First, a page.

Aquaman is the star of the cover, and the show, as the Justice League finally comes together. This being comics, the actual scene – future sea king standing over a beaten Green Lantern – isn’t to be seen in the story, though there is a thematic match; Arthur wipes the smile off Hal’s doubting face when he demonstrates just what a man who ‘talks to fishes’ can do.
The scene with Aquaman summoning giant sharks to a tasty meal of parademons is probably my favourite of this series to date, pure superhero fun. That’s not to say it’s the only attention grabber this issue – there’s lots going on.
Aquaman, on meeting GL, Flash, Wonder Woman, Superman and Batman, quite reasonably asks who’s leading this tyro team. He then suggests that the super-shiny GL acts as a lure to the parademons while the rest of them thin out the endangered crowds. He lays out his own qualifications to manage strategy – raised to be future ruler of much of the planet, that sort of thing. Where he might agree to at least give Aquaman’s plan a go, GL gets right up in his face, waving his massive green ring about. Rather than skewer GL with his trident, Arthur sends out a quick mental push, bringing the sharks out to feed.
After four issues of GL’s asinine ways, we finally get some insight into why he’s acting like the worst kind of high school jock, courtesy of a brush with Wonder Woman’s magic lasso. Its truth-compelling abilities make for an amusing moment, and hint that he’ll become more bearable soon.
Cyborg makes his debut this time out, as the advanced technology used to save Victor Stone’s life after he was caught in an explosion kicks in. After discovering that one hand can morph into a white noise cannon and blast monsters to high Heaven, he finds himself transported by boom tube from STAR Labs in Detroit to Metropolis waterfront, and the side of the superheroes. Just in time for the arrival on Earth of the parademons’ lord, Darkseid.
Batman, Superman and Flash don’t have much to say or do, though Wonder Woman gets to show her prowess with Bullets and Bracelets – it’s good to see that she won’t be simply slicing and dicing every issue. The bullets come courtesy of the Army as we learn that ‘the entire US Military is under strict orders to engage with any non-humans, demons, super-people, whatever’. Nice. Only Wonder Woman’s liaison, Captain Steve Trevor, seems to dislike the order – expect him to throw an iron or two into the fire before long.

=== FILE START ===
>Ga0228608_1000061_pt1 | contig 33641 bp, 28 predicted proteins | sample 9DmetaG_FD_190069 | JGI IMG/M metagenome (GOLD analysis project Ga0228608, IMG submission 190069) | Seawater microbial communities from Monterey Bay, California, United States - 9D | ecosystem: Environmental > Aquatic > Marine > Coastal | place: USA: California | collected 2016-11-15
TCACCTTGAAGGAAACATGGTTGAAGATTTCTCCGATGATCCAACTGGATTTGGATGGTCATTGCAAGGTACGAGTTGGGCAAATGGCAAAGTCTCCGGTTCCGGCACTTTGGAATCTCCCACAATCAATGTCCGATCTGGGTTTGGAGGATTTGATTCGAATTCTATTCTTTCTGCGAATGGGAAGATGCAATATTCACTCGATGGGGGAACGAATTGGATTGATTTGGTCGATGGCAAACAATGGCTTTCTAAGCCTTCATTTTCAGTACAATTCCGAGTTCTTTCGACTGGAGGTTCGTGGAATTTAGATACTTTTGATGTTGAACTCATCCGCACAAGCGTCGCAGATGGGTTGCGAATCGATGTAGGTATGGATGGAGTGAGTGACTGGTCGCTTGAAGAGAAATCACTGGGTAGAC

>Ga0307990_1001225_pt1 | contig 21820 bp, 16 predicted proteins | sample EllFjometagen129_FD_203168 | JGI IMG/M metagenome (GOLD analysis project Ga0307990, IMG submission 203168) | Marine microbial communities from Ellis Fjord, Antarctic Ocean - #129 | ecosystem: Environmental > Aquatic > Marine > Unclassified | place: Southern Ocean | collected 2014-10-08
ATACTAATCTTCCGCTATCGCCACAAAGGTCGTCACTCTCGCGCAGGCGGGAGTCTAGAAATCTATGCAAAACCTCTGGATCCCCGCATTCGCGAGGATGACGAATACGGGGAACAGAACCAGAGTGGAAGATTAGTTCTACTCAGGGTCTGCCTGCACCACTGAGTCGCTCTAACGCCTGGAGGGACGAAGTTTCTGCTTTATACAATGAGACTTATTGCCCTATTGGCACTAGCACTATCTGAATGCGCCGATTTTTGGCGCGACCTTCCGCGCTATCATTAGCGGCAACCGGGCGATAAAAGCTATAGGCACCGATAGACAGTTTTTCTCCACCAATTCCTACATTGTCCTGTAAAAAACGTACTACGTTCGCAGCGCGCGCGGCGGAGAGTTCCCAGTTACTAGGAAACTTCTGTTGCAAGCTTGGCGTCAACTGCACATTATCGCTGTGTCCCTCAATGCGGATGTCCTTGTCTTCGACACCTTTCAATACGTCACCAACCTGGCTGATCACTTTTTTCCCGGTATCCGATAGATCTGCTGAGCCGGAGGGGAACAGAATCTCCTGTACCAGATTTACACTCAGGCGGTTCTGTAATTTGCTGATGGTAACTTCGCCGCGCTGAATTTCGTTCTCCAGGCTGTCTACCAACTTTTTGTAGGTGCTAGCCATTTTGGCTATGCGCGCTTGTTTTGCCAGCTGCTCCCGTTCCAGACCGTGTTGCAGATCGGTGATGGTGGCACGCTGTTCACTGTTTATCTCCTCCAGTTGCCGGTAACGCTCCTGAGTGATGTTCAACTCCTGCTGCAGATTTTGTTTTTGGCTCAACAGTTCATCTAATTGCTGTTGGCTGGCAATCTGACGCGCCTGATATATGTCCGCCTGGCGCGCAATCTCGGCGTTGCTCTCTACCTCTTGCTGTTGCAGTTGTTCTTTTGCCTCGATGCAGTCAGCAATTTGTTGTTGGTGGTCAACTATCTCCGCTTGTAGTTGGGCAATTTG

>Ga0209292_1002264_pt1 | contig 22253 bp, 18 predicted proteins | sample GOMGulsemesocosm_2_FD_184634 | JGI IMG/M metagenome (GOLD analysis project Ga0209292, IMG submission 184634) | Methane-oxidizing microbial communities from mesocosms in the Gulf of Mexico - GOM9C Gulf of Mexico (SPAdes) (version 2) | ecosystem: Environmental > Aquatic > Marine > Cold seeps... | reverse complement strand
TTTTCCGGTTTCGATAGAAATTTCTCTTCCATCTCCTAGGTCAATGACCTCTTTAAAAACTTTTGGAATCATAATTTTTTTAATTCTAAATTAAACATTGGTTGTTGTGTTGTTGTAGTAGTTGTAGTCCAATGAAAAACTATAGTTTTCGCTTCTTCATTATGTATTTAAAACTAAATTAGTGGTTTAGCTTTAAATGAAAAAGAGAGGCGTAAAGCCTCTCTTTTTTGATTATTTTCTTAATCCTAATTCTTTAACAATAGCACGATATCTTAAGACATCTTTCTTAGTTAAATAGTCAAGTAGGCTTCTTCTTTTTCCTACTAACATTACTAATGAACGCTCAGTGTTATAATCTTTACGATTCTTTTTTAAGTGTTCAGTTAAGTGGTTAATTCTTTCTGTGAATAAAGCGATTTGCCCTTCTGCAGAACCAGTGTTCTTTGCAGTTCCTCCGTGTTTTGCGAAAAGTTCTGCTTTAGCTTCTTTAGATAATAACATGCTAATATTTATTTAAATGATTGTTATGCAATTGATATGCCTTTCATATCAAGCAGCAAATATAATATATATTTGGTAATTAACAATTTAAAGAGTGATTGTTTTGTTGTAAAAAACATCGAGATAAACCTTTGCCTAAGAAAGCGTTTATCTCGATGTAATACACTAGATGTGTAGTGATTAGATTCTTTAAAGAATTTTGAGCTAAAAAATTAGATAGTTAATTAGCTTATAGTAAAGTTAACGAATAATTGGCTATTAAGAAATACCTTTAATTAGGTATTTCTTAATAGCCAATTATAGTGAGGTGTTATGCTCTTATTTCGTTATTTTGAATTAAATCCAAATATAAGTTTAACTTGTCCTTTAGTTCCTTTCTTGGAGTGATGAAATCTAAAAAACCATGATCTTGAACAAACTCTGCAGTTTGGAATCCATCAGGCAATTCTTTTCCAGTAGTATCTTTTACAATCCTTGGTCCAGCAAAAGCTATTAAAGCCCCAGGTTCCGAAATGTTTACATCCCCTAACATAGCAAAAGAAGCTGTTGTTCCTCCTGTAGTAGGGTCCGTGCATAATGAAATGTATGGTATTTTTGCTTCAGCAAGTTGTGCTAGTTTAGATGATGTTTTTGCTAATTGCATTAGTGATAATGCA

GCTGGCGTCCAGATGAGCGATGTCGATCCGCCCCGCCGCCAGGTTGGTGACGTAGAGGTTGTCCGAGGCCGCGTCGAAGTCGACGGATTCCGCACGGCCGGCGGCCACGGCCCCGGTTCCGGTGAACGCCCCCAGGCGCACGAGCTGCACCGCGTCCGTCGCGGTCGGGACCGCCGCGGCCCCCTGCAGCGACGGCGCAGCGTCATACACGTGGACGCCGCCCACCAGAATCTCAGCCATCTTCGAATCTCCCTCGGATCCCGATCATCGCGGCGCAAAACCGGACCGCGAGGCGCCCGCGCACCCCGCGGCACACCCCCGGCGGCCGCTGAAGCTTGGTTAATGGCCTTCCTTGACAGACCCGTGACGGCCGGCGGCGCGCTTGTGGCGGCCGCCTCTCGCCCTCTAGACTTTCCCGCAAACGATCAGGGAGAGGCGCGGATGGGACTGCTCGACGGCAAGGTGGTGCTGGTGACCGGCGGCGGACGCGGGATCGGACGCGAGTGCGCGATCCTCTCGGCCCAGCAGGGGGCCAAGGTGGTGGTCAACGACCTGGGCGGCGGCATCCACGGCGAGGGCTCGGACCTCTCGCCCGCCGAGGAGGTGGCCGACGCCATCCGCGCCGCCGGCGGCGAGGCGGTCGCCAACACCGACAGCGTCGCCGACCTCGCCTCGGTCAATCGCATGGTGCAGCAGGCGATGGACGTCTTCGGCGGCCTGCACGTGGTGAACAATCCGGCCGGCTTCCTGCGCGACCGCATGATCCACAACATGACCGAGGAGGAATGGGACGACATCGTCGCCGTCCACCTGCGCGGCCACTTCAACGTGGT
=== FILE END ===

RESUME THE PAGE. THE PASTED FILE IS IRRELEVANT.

Writer Geoff Johns runs a well-plotted show, doling out the big moments with pleasing regularity. The dialogue is fine, bar one seriously naff line which has GL exclaim that ‘I thought Aquaman was a joke on Conan O’Brien’. Can’t Aquaman just be presented as the proverbial ‘bad ass’ without pandering to the real-life pillocks who wouldn’t know one side of an Aquaman comic from another? It makes zero sense that people in the DC Universe would make fun of Aquaman.
I do, though, like Diana’s remark, ‘Greetings Aquaman. What a day for a fight!’ Could be she knows him of old.
The art by Jim Lee and Scott Williams is as big and flashy as ever, with the highlights being Aquaman’s muscle flexing, Diana’s beating off the bullets and Darkseid’s two-page display of power on reaching Earth. The only moan I have is the previous splash of Darkseid, which is one of those unmotivated sideways displays – why? It breaks the flow, having to turn the comic around.
The strip is 22pp, the rest of this $3.99 book being taken up with STAR Labs personnel files on Provessor Ivo, TO Morrow, Silas Stone and Sarah Charles … interesting enough, but hardly earth-shattering, and anything relevant really should show up in actual stories. Then there are two pages breaking down Flash’s new costume, letting us see the faffy boot lines and ‘electric seams’ close up. Exciting stuff.
Back matter apart, JLA #4 is a good read, though the six-weekly schedule is a drag. Hopefully when Lee leaves, as DC’s busy co-publisher is bound to before long, we’ll get the monthly read a splashy team like the JLA deserves.